Tuesday, June 24, 2008

A Sunatan (circumcision) parade

It was totally unexpected. I was in a day trip to Lombok last week on business in the southeastern part of the island. We were in the town of Mujur when suddenly our car was blocked by a slumbering parade. The sound of men chanting over some drum and woodwind orchestra signaled a ceremony of some kind. I craned my neck and as slowly overtook a party of some 20 men and boys. There were two open palanquins, each borne on the shoulders of four men. The carts are ornate, deeply carved and polychromatically painted as horses. Each carried two young boys, who were no more than 6 years old and were wearing traditional jackets and sarung in woven sasak ikat or songket brocade. More curiously, the men bearing the cart would regularly stop in the middle of the road to perform a dance.

My companions, who are all too aware of my photography habit, hastily explained that this was a ritual for a sunatan or Muslim circumcision! We asked the driver to drive a few meters so that I could get off and shoot them passing us by. The parade was moving fast and I had little time to frame pictures. Fortunately, the cart bearers, who were in front of the parade, saw me, a tourist to their eyes, and obliged with a dance. They squatted in place, bent their knees simultaneously to keep the litter level, and danced with their hands. There was cheering and laughter. The crowd was animated. All these to the live accompaniment of a traditional wind and percussion orchestra that were at the tailend of the parade. The Sasak gamelan featured musical instruments constituted antique looking wooden flutes (bamboo?), drums with stretched cowhide, and brass cymbals.

We stopped just at the right spot as when the parade moved ahead, they shortly turned at a corner just a few meters from where our vehicle was. Too bad, I only got a few frames as the procession moved fast.

Unfortunately, I could not get much of the sasak circumcision ceremony. A search in the internet provided me with a few clues. One, circumcision is a must to Muslims so Indonesian Muslim males undergo this rite as do other Indonesian non-Muslims. Traditionally, the Javanese boys undergo circumcision when they are 11-12 years old. Sundanese boys are circumcised at a younger age, at about 5-6 years old. Obviously, the Lombok Sasak boys follow the Sundanese lead. As a coming-of-age ritual, the circumcision is a joyous affair celebrated by relatives, friends and neighbors replete with gifts for the boy. There is even a community circumcision for poorer neighborhoods but still, a scaled-down party is expected.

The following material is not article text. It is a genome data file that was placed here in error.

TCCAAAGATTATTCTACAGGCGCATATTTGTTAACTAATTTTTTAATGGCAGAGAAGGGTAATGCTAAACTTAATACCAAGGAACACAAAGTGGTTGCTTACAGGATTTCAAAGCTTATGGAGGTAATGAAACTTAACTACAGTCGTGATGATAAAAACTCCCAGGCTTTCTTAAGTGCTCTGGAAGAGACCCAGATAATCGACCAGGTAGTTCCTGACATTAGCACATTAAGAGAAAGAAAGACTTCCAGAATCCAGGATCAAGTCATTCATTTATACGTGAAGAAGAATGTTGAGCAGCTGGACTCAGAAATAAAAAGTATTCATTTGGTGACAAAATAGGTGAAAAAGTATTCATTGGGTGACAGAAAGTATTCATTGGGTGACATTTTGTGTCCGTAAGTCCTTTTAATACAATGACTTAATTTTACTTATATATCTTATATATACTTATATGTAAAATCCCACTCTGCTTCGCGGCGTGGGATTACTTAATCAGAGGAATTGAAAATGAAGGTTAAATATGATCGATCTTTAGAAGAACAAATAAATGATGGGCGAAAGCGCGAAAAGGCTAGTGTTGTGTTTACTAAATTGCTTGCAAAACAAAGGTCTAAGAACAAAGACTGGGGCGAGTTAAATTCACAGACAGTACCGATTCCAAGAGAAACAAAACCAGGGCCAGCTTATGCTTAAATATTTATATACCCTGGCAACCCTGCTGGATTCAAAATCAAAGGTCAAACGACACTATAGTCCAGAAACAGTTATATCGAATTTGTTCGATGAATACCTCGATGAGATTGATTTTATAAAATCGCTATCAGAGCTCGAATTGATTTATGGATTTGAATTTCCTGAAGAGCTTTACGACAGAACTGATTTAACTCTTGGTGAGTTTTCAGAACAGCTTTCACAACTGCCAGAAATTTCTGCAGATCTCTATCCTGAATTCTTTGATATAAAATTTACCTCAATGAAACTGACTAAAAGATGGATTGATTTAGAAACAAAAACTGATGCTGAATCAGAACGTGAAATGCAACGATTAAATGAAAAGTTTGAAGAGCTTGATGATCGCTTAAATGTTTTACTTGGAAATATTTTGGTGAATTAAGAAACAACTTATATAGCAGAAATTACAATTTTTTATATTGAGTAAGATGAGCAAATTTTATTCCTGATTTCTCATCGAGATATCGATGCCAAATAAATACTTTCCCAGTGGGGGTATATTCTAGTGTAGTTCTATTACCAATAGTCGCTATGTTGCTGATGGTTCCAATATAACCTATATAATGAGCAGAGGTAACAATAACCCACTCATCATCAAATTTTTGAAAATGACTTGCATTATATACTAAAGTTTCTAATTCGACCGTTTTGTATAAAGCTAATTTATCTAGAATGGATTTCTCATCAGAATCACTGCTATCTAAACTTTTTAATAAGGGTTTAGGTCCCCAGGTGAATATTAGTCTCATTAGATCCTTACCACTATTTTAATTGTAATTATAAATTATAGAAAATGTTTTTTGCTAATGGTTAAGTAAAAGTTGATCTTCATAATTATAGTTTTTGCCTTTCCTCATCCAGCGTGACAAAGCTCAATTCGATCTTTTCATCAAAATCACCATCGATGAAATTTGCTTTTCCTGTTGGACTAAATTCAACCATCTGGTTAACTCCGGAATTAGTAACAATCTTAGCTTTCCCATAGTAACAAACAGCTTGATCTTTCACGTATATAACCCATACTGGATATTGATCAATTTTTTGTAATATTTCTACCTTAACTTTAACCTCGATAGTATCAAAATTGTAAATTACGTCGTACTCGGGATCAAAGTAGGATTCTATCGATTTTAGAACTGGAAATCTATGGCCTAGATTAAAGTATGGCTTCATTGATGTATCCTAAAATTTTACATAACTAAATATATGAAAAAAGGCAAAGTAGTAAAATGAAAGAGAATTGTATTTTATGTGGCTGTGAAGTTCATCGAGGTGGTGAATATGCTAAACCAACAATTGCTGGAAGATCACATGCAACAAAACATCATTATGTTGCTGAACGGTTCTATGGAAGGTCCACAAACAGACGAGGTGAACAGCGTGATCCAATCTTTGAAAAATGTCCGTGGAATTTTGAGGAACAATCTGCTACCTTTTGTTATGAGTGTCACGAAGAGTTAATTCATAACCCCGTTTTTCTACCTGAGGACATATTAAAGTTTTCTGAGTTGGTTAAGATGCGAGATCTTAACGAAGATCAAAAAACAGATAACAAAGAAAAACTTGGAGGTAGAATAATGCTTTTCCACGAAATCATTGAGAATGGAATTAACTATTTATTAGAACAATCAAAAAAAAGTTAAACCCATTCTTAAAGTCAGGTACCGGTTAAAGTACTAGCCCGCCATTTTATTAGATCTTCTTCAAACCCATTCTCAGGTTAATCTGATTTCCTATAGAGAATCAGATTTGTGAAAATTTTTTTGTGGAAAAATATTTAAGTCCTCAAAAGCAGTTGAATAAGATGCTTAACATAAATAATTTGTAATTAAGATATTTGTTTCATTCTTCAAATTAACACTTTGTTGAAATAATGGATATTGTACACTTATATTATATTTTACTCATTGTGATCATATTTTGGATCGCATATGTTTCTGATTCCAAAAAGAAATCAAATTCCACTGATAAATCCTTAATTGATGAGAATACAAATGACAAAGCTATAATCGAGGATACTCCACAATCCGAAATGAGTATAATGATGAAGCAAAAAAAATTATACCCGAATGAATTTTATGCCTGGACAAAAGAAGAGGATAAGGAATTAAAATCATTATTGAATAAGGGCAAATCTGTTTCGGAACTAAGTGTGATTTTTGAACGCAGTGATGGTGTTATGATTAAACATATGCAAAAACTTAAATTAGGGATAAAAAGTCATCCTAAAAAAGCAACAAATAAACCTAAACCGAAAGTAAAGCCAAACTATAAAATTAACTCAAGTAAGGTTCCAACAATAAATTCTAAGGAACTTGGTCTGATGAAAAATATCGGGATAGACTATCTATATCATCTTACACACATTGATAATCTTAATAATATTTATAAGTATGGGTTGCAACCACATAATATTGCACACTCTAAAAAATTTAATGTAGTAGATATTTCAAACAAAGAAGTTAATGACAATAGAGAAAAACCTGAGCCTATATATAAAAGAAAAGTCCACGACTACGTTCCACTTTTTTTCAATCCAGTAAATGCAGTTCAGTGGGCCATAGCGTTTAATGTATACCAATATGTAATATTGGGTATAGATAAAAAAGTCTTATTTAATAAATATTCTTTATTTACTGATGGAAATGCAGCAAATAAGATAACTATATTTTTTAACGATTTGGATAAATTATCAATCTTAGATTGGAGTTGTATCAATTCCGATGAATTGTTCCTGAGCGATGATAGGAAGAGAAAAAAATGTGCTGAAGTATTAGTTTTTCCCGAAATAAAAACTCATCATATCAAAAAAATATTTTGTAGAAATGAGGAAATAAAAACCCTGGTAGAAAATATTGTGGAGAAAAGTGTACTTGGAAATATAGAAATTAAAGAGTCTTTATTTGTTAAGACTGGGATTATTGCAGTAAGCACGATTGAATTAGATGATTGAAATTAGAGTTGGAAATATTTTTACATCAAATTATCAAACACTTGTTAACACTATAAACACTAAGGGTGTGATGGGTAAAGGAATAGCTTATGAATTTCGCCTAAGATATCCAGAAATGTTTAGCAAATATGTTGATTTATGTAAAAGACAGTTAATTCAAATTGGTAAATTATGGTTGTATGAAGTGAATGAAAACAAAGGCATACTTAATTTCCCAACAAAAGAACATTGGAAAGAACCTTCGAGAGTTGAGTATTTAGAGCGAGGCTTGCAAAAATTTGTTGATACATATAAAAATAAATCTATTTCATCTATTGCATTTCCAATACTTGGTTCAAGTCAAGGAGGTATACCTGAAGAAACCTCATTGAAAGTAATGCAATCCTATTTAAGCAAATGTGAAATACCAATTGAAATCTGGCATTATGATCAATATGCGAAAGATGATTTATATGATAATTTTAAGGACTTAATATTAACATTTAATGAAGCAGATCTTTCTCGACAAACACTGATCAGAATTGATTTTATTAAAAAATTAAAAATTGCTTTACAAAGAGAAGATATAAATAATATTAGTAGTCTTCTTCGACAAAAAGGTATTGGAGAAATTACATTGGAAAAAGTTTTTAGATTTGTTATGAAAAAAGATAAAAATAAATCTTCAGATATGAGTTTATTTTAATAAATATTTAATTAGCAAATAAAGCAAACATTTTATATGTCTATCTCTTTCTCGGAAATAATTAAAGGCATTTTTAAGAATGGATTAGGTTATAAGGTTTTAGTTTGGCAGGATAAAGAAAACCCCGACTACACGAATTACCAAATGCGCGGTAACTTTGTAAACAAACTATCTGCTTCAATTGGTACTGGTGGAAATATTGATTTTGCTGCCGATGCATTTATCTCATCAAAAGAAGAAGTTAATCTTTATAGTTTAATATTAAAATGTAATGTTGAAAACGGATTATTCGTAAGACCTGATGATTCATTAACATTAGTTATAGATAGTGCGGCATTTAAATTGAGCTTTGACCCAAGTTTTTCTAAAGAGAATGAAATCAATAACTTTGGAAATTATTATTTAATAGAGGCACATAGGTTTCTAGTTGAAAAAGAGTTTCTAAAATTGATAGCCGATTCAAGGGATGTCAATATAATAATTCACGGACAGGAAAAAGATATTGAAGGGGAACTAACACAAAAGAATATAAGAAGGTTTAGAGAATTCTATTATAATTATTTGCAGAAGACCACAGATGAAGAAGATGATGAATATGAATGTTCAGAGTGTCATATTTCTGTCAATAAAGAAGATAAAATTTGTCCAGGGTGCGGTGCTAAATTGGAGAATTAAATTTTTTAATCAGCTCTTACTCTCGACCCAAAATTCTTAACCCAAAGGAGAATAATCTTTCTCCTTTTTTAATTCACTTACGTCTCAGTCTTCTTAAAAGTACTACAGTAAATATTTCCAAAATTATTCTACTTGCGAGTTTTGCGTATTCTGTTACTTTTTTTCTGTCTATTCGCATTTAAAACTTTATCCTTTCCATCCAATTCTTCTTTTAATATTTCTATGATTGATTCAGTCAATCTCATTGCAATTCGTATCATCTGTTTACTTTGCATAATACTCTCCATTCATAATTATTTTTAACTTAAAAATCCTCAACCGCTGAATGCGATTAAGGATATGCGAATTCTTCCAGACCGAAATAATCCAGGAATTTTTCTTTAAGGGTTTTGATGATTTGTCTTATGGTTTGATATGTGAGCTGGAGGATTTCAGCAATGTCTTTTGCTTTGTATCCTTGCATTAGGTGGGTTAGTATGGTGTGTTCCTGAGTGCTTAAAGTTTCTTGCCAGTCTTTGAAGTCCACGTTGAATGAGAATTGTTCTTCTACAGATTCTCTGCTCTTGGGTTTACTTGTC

Definitely, there is that pervasive feeling that traditions like this are going by the wayside of modernization. Already, not all the participants wear the customary finery reserved for grand celebrations. Convenience and practicality are prevailing over custom. How long will those old gamelan instruments last too? They appear ancient and would they be replaced soon with modern pipes and drums, and more ominously, be supplanted with piped in recordings?

As the tailend of the procession disappeared down the dusty lane in Mujur, I could only hope that the local Sasak people would continue to find meaning in age-old traditions. To the unordained, they may look exotic but to the very folks who persist pursuing this vanishing custom, the sunatan parade is only part of a precious culture that defines their society.


Mujur crowd


sunatan


Sunatan Mujur


slametan

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1 comment:

saira said...

woh great khitanan in indonesia.in pakistan same as khatana.